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people, the most insincere, and the most wrong headed; witness besides his various behavior to me, his duplicity in encouraging us to ask for more land: ask for enough to make a province, (when we at first asked only for 2,500,000 acres,) were his words; pretending to befriend our application, then doing every thing to defeat it, and reconciling the first to the last by saying to a friend, that he meant to defeat it from the beginning; and that his putting us upon asking so much was with that very view, supposing it too much to be granted. Thus by the way, his mortification becomes double. He has served us by the very means he meant to destroy us, and tript up his own heels into the bargain. Your affectionate father,
- To MR. WINTHROP, Boston. Dear SIR,
. London, July 25, 1773. I am glad to see that you are elected into the council, and are about to take part in our public affairs. Your abilities, integrity, and sober attachment to the liberties of our country, will be of great use in this tempestuvus time, in conducting our little bark into safe harbor. By the Boston newspapers, there seems to be among us some violent spirits, who are for an immediate rupture. But I trust the general prudence of our countrymen will see, that by our growing strength we advance fast to a situation in which our claims must be allowed; that by a premature struggle we may be crippled and kept down another age; that as between friends every affront is not worth a duel, between nations every injury is not worth a war, so between the governed and governing every mistake in government, every encroachment on right is not worth a rebellion. It is in my opinion sufficient for the present that we hold them forth on all occasions, not giving up any of them, using at the same time every
means to make them generally understood and valued by the people; cultivating a harmony among the colonies, that their union in the same sentiments may give them greater weight: remembering withal, that this protestant country, (our mother, thongh lately an unkind one) is worth preserving, and that her weight in the scale of Europe, and her safety in a great degree may depend on our union with her. Thus conducting, I am confident we may in a few years obtain every allowance of, and every security for, our inestimable privileges, that we can wish or desire. With great and sincere esteem, I am,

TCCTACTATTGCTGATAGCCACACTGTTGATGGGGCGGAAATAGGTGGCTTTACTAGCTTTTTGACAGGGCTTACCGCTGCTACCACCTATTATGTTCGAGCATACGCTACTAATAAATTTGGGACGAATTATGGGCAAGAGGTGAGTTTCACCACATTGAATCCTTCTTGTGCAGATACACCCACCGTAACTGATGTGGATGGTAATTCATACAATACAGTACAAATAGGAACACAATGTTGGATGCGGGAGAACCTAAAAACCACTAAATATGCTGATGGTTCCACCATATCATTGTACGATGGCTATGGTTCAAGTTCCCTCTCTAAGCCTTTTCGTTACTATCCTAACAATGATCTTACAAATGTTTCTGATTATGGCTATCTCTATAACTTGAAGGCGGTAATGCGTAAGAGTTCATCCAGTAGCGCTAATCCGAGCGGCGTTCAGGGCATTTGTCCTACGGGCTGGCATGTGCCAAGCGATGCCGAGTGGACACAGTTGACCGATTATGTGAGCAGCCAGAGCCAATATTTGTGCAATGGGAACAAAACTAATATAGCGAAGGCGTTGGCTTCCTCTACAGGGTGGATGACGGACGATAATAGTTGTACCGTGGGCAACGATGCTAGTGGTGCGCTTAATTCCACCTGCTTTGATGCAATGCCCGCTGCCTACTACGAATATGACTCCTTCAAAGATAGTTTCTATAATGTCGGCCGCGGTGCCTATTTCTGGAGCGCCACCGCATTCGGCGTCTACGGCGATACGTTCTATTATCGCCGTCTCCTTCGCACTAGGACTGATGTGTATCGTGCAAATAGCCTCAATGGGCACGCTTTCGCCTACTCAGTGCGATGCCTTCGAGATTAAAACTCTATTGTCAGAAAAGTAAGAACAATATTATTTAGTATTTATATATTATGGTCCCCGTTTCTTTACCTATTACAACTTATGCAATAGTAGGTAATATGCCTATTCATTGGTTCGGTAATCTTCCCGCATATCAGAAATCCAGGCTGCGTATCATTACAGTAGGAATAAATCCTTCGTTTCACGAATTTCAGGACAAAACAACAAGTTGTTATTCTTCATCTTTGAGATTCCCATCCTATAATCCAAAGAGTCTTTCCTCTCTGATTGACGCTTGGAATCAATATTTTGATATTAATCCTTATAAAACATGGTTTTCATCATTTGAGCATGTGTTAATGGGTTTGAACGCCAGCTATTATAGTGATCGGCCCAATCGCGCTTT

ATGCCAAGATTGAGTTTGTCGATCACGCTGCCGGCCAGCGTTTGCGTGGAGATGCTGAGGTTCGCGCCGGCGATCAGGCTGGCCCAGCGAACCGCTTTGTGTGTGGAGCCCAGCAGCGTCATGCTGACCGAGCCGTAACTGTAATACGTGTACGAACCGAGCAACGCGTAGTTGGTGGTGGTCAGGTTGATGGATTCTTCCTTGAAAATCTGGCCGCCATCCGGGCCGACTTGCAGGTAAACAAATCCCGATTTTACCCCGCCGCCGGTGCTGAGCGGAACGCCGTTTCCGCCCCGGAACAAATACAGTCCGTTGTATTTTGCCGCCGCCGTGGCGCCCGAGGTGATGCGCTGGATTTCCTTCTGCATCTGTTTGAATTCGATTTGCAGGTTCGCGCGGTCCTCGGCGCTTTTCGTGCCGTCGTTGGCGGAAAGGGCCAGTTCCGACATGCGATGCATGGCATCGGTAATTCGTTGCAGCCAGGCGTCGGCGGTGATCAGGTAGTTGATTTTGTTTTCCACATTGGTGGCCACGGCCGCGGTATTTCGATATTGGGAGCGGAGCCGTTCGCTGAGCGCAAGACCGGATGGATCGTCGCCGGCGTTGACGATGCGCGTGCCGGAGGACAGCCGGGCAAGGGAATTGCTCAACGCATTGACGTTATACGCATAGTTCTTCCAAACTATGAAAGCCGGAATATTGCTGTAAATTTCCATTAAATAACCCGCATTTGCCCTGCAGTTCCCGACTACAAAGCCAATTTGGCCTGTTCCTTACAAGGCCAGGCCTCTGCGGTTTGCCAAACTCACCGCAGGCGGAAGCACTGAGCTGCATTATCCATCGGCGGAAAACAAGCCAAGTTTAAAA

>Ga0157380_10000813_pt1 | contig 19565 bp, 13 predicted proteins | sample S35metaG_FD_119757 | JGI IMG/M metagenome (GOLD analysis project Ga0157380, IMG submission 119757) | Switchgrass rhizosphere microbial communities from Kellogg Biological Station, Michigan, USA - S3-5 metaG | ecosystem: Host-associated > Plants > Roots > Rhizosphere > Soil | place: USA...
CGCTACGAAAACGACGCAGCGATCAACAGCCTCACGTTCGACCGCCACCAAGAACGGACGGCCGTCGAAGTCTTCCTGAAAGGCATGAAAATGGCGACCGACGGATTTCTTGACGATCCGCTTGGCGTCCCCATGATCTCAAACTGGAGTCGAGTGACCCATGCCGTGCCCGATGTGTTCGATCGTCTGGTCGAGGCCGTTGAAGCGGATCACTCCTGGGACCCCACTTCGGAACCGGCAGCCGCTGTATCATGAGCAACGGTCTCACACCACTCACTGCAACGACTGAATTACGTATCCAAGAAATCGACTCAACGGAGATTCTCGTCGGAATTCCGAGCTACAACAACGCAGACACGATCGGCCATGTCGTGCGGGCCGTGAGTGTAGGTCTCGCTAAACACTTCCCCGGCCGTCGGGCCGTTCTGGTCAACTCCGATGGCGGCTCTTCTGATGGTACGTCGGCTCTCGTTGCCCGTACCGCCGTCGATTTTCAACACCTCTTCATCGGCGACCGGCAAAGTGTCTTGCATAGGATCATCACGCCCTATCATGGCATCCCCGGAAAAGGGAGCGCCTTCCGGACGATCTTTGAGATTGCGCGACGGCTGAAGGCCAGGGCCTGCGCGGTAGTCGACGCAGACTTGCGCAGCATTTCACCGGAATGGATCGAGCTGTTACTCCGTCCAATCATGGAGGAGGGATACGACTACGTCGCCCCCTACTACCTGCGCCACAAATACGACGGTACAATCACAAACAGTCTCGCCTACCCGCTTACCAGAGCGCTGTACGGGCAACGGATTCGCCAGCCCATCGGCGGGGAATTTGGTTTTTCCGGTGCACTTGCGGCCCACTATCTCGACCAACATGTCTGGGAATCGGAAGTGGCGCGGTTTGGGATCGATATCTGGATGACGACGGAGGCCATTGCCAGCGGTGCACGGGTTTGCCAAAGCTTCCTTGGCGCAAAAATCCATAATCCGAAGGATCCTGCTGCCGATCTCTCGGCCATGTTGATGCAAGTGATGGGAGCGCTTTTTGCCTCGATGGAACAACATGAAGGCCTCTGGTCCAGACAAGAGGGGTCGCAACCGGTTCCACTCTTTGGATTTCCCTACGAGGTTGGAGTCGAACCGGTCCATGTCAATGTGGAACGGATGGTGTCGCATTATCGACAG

To the Hon. THOMAS CUSHING, Esg.
Printing of General Hutchinson's letters. Sir,
London, July 25, 1773. I am favored with yours of June 14 and 16, containing some copies of the resolves of the committee upon the letters. I see by your account of the transaction, that you could not well prevent what was done. As to the report of other copies being come from England, I know that could not be. It was expedient to disengage the house. I hope the possession of the originals, and the proceedings upon them, will be attended with salutary effects to the province, and then I shall be well pleased.
I observe that you mention that no person besides Dr. Cooper and one of the committee knew they came from me. I did not accompany them with any request of being myself concealed; for believing what I did to be in the way of my duty as agent, though I had no doubt of its giving offence,
not only to the parties exposed, but to administration here, I was regardless of the consequences. However, since the letters themselves are now copied and printed, contrary to the promise I made, I am glad my name has not been heard on the occasion ; and as I do not see it could be of any use to the public, I now wish it may continue unknown; though I hardly expect it. As to yours, you may rely on my never mentioning it, except that I may be obliged to show your letter in my own vindication to the person only who might otherwise think he had reason to blame me for breach of engagement. It must surely be seen here, that after such a detection of their duplicity in pretending a regard and affection to the province while they were undermining its privileges, it is impossible for the crown to make any good use of their services, and that it can never be for its interest to employ servants who are under such universal odium. The consequence one would think should be their removal. But perhaps it may be to titles, or to pensions—if your revenue can pay them.